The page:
SAN FRANCISCO (CBS SF) — With concerns over the spread of the COVID-19 Delta variant on the rise, San Francisco officials on Thursday sounded the alarm to residents who have not been vaccinated yet.
According to San Francisco’s Department of Public Health, the city has seen a threefold increase in COVID cases in just the past 12 days.
- UPDATE: San Francisco Bay Area Health Officials Urge All Residents To Voluntarily Wear Masks Indoors
San Francisco Director of Public Health Dr. Grant Colfax called the Delta variant “COVID on steroids” and expressed some real concerns of inequity along racial lines.
“The Delta variant is COVID on steroids. This virus is far more infectious than the COVID we were dealing with a year ago,” said Dr. Colfax.
The latest confirmed numbers for San Francisco as of July 7th indicated the city had a seven-day average of 42 new COVID cases reported daily. The SF Department of Public Health said SF had at least 70 new cases on July 6.
The last date for near-reliable data is July 8 with at least 92 new cases.
At the start of July, San Francisco was averaging only ten daily cases.
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While still a far cry from January’s high average of 373 new cases daily, Mayor London Breed said the new uptick is focused on unvaccinated minorities.
“What we will see, what the data shows us is that with this new Delta variant, we will see higher infections of those not vaccinated and we can anticipate there will be at least 250 more deaths. And disproportionately, those people will be African Americans and Latinos,” said Breed
All of the 19 people currently hospitalized for COVID-19 were unvaccinated, officials said.
“I’m scared for the black community, scared for people 25-to-40 years old, and I’m scared for people refusing to get the vaccine,” said President of the San Francisco Board of Supervisors Shamon Walton.
Of all districts, Bayview Hunters Point has the highest case rate by far at more than 1,000 cases per 10,000 residents.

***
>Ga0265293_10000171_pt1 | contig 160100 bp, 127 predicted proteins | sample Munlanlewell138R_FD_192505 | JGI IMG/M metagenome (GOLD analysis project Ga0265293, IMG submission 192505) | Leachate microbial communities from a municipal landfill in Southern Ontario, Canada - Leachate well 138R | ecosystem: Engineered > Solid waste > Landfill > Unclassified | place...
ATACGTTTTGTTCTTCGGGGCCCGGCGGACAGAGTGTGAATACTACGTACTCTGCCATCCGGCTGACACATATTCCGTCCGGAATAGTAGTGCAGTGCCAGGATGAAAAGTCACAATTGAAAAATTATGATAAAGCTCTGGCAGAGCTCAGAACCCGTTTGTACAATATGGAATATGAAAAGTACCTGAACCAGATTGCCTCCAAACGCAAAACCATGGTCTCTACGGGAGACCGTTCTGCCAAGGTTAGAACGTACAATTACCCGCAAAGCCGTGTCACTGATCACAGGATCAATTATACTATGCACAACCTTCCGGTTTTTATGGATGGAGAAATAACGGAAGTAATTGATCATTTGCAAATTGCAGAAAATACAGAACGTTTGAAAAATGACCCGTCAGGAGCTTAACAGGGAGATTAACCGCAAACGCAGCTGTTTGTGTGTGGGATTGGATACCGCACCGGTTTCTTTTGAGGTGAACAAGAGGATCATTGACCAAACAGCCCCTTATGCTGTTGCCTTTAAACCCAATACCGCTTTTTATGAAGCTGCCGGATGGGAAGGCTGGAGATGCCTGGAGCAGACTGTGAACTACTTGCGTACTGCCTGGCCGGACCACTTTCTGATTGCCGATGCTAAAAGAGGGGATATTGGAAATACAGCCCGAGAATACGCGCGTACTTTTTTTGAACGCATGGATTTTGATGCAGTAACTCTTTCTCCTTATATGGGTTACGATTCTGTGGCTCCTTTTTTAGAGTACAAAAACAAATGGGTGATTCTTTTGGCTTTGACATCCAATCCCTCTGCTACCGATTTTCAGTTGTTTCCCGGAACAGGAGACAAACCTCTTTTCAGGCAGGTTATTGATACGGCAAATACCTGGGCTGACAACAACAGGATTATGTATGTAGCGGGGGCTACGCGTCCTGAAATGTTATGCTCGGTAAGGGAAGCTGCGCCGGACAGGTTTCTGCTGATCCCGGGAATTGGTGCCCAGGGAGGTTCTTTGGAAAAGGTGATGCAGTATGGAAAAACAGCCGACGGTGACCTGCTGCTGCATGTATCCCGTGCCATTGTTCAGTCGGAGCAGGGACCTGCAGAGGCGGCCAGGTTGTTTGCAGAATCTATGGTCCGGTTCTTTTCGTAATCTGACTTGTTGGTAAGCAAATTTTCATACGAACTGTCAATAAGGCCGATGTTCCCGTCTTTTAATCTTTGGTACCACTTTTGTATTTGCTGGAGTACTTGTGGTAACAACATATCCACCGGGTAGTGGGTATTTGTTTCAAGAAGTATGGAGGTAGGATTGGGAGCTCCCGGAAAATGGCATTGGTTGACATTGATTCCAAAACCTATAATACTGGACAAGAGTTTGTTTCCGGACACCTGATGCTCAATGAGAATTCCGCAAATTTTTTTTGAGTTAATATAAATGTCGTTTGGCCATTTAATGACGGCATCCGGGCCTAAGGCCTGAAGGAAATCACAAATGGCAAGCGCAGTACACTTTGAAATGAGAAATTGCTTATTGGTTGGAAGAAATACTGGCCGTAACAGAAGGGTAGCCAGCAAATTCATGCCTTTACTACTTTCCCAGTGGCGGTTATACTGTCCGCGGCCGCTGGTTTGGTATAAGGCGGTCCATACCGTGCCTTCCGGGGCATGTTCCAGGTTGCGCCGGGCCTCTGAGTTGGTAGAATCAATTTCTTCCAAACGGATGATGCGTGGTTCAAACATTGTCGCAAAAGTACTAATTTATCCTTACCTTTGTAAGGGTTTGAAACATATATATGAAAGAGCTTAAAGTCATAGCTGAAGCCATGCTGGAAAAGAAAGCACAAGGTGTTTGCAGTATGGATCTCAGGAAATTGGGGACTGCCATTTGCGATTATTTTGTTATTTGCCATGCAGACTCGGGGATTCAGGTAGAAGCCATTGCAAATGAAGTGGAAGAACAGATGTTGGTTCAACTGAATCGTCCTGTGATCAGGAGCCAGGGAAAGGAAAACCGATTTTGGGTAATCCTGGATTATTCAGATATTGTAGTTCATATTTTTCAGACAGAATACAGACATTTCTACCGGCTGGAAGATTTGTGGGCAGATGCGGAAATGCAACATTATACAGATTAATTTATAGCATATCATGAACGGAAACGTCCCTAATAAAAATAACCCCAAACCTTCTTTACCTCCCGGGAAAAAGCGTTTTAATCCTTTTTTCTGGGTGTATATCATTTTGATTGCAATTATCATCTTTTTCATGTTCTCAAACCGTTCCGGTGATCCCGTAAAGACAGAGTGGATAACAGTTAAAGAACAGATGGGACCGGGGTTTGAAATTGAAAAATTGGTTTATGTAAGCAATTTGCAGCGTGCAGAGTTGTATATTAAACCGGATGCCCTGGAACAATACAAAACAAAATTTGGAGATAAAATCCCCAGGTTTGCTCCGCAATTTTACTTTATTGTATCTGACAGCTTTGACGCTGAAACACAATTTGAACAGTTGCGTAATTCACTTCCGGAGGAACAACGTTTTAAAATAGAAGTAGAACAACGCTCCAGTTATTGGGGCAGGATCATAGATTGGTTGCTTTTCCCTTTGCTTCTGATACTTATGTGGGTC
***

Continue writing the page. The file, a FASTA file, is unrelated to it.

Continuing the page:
Case rates are two and a half-times higher among African American and LatinX communities in San Francisco, according to city officials.
But as city officials desperately plead for more to get inoculated, the vaccination rate in the Bayview is actually very high, with at least 80% of residents receiving at least one dose.
“What they experienced as far as racism and discrimination and concerns about trust in the vaccination process we know that that is real,” said Breed.
According to the latest data on the city’s dashboard, an estimated 60% of African American residents across the city have received at least one dose.
For residents identifying as White or Caucasian, it’s only a few percentage points higher at 65%.
As California marks one month since the state dropped most COVID restrictions and allowed businesses to reopen completely, there are concerns that the Delta variant could force the return of some restrictions if cases continue to increase.
Businesses are particularly worried about the possibility increased indoor activity restrictions or even another shutdown.
The Delta variant is driving significant surges across the country, with new cases up at least 10% in almost every state.
Though California has largely been a model of success as far as the percentage of residents who have been vaccinated, there are parts of the state that are struggling.
Across California, there have been more than 3.7 million cases of COVID.
Around 3,600 of those were reported in the last 24 hours. The 7-day positivity rate is 3.5% for the state.
Los Angeles County has seen a significant surge in cases with more than 1,000 new COVID cases confirmed every day over the last week.
On Thursday, officials reported an additional 1,537 cases and three deaths.
The number of people hospitalized with COVID in L.A. County jumped to 452 on Thursday, up from 406 on Wednesday. Of those hospitalized, 96 are in intensive care units.
On Thursday, L.A. County officials released new health order requiring masks indoors regardless of vaccination status. The new order goes into effect on Saturday night at 11:59 p.m.
Doctors keep offering reassurance that anyone who has been vaccinated should be protected from the delta variant, though the CDC says no vaccine is a hundred percent effective.
Kenny Choi contributed to this report.